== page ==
Iowa

Rick Heller believes his 2017 Hawkeye team has the deepest pitching corp in his four seasons. Looking at his roster, he has good reason to believe so. Six of Iowa’s top seven relievers return from a team that carried a collective 3.54 ERA. Sophomore Sam Lizarraga is ready for a big time role after holding a .79 ERA in eight outings, pitching 11.1 innings. Another potential super sophomore, Zach Daniels led the Hawkeyes with five saves, toeing the rubber for 18 innings, finishing his freshman year with a 1.50 ERA. Between Daniels and Lizaragga, only seven walks were issued while 27 batters were struck out. Right-handed pitcher Josh Martsching returns for his senior season, ready to build on a strong 2016 where he finished the year with a 2.41 ERA in 18.2 innings. Nick Allgeyer, Ryan Erickson and midweek starter Cole McDonald are three more dependable relief arms, capable of helping the Hawkeyes hold a lead and secure a win.

Honorable Mention: Michigan

As mentioned, Michigan has nearly half-dozen potential options to round out its rotation after Oliver Jaskie takes the Friday role. Those on the outside of the rotation will be a top bullpen option to go with senior right-hander Jackson Lamb and junior right-handed closer Bryan Pall. Pall returns after saving four games in 2016, using a fastball-slider combination to strikeout 33 batters in 32 innings and finish the season with a 2.81 ERA.

 

Up the middle (Catcher, second base, shortstop)

Maryland

Maryland is home to the Big Ten’s top professional prospect for the 2016 MLB Draft in junior shortstop Kevin Smith. Though his spring numbers weren’t eye-popping, a .259 average with eight home runs, Smith went to the Cape and batted .301, being named an All-Star while showing scouts the ability to stick defensively at shortstop at the next level, and a belief that better days are ahead with the bat. Smith’s double play partner, sophomore Nick Dunn, needed only one college season to show he has a capable bat. Dunn led the Terrapins with a .300 average and 16 doubles in 2016, before he too was named a Cape Cod All-Star. Maryland struggled to receive consistency behind the plate a year ago, but both players who saw time, senior Nick Cieri and junior Justin Morris are back, looking to build upon a season where they allowed 56 stolen bases in 68 attempts, while respectively batting .256 and .194.

Michigan

The depth of Michigan’s pitching staff is complimented with the return of catcher Harrison Wenson. A 39th-round flier by the Pittsburgh Pirates in June’s draft, Wenson opted to return for his senior year. In Wenson, Michigan has a durable catcher, a tough-nosed player as Wenson battled wrist and thumb injury throughout the 2016 season, still starting all 57 games. Wenson batted .289 on the year but did allow 16 passed balls. Behind the Michigan starter on the mound, both middle infielders return. Senior shortstop Michael Brdar is a steady glove, making the routine plays while sophomore second baseman Ako Thomas is a superb athlete, capable of making the spectacular play. Brdar a JUCO transfer, Thomas a freshman, both were serviceable with the bat in their first season of Big Ten play, respective .250 and .258 average, but will be asked of a bit more as Michigan looks to win its first Big Ten championship since 2008.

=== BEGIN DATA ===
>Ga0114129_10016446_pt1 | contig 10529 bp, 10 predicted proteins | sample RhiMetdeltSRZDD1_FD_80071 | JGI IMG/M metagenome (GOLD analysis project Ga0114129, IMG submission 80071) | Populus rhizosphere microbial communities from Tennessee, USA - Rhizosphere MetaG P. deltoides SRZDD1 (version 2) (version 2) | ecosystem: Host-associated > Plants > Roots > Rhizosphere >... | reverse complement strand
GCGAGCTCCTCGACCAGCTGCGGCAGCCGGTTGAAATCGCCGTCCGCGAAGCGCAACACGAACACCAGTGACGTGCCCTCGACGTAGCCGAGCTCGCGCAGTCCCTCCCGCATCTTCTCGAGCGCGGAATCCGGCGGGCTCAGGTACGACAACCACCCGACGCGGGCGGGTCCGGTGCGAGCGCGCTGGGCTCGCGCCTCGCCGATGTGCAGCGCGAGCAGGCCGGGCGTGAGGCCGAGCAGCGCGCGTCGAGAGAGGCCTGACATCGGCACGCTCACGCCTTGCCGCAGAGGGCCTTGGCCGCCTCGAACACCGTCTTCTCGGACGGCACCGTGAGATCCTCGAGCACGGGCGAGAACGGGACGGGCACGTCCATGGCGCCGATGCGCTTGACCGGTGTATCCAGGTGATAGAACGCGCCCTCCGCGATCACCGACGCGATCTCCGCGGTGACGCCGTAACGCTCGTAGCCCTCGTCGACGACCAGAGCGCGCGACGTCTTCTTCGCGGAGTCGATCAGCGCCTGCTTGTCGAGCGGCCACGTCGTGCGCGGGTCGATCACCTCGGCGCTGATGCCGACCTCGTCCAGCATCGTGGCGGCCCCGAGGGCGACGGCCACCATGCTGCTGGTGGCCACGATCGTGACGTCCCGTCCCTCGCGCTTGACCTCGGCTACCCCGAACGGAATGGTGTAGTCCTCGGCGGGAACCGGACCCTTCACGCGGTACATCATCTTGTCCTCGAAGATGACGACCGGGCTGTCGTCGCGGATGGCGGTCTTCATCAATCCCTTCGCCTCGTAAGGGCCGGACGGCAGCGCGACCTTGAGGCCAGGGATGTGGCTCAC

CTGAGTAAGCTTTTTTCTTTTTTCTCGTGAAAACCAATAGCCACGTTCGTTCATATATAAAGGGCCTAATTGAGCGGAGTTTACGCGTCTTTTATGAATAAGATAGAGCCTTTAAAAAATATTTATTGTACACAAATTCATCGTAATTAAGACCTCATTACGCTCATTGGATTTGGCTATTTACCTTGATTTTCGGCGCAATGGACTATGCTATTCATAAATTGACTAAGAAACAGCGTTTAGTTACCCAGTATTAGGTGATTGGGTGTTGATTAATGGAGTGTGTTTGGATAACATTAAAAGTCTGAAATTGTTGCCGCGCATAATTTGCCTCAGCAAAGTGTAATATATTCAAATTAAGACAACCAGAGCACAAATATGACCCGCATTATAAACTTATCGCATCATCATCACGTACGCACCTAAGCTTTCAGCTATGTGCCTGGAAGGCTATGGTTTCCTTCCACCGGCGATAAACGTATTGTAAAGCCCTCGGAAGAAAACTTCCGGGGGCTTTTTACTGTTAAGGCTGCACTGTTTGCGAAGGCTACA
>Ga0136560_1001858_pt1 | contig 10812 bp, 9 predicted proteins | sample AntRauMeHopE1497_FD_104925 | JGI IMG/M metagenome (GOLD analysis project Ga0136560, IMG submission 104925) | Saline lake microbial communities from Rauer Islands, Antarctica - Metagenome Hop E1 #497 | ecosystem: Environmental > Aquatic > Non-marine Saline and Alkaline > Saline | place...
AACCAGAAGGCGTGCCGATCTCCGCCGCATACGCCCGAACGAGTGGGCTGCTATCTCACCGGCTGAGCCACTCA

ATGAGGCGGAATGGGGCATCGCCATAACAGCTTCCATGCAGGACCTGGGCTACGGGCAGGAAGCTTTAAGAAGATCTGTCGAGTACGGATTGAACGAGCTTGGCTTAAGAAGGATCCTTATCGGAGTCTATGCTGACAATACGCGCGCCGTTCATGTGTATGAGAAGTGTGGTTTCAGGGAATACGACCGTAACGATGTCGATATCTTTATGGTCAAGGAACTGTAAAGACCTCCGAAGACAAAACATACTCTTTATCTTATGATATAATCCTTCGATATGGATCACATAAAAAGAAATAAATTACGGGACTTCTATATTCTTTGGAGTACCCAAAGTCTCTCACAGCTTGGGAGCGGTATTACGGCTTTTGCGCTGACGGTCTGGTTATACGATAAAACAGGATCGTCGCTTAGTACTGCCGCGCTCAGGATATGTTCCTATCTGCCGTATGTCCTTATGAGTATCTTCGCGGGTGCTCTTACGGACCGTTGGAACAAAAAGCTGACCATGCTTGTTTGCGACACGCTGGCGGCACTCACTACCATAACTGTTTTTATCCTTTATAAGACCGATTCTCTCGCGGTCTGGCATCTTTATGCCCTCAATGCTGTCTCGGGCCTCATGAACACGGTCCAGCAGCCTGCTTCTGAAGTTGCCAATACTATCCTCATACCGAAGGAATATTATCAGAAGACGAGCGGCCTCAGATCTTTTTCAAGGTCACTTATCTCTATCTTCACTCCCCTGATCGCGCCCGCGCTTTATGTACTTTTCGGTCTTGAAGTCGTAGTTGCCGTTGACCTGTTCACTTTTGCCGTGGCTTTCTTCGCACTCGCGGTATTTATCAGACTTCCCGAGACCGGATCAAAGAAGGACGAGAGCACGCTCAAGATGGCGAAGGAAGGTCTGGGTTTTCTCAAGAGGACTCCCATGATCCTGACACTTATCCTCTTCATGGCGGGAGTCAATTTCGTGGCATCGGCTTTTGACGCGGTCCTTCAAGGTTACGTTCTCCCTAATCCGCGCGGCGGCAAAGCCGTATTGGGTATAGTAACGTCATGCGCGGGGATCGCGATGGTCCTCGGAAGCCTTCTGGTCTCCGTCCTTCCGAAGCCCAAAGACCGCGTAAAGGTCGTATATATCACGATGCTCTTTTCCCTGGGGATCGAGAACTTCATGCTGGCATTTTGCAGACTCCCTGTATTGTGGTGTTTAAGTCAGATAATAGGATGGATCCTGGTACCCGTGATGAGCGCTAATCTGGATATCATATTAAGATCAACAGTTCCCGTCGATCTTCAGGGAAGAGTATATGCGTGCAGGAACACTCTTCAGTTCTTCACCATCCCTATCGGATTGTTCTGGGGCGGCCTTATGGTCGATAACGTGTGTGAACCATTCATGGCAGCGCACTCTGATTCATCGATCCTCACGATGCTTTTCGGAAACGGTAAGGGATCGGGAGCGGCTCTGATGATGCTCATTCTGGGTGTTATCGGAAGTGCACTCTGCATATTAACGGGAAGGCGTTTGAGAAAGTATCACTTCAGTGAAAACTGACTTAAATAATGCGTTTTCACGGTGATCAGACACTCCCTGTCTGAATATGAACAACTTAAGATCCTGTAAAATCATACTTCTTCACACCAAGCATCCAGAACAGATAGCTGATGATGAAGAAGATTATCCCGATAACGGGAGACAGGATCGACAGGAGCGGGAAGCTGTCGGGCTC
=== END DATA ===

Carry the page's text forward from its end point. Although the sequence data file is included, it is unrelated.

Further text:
Michigan State

Like Michigan, Michigan State saw its catcher turn down a professional opportunity to return to school. Senior Matt Byars blossomed in 2016, becoming a premier two-way catcher. At the plate, Byars, a 24th-round pick of the Minnesota Twins, batted .284 with 16 doubles and four home runs. Behind the dish, the Spartan committed only two errors with six passed balls. Throwing out a runner 12 times, Byars has senior Dan Durkin on the receiving end of throws at second base. Durkin batted .324 while starting all 56 games for MSU, posting a .963 fielding percentage. Michigan State will potentially platoon at shortstop until either Kory Young or Royce Ando asserts himself over the other. Young’s .224 average bettered Ando’s .197 clip, but Ando did collect three triples and is a player capable of making the WOW play look routine.

Honorable Mention: Indiana

Ryan Fineman turned in a strong debut season for a freshman catcher. Starting 50 games, Fineman batted .268 with eight doubles and three home runs. A good debut season at the plate, Fineman was better with the glove and arm. Committing just four errors with six passed balls, Fineman also showed an ability to control the opposition’s running game, throwing out 41% of would-be base stealers. Senior second baseman Tony Butler did not commit an error in 203 chances, though his .221 average made him one-dimensional. IU struggled to find either a bat or defensive wizard at shortstop, opening the door for highly-touted freshman Jeremy Houston to make an impact from the start.

 

Five primed for breakout seasons

The Big Ten has produced a first-round pick each of the last three seasons, with Kyle Schwarber, Tyler Jay and Cody Sedlock emerging as one of the country’s top talents. Again, the Big Ten is not short of standout individual talent with Maryland’s Kevin Smith and Nebraska’s Jake Meyers receiving preseason All-American honors.

But beyond those two, there are several players ready to step into greater roles, capable of putting together noteworthy seasons. Here’s a look at five players primed for breakout seasons.

Maryland Soph. OF Marty Costes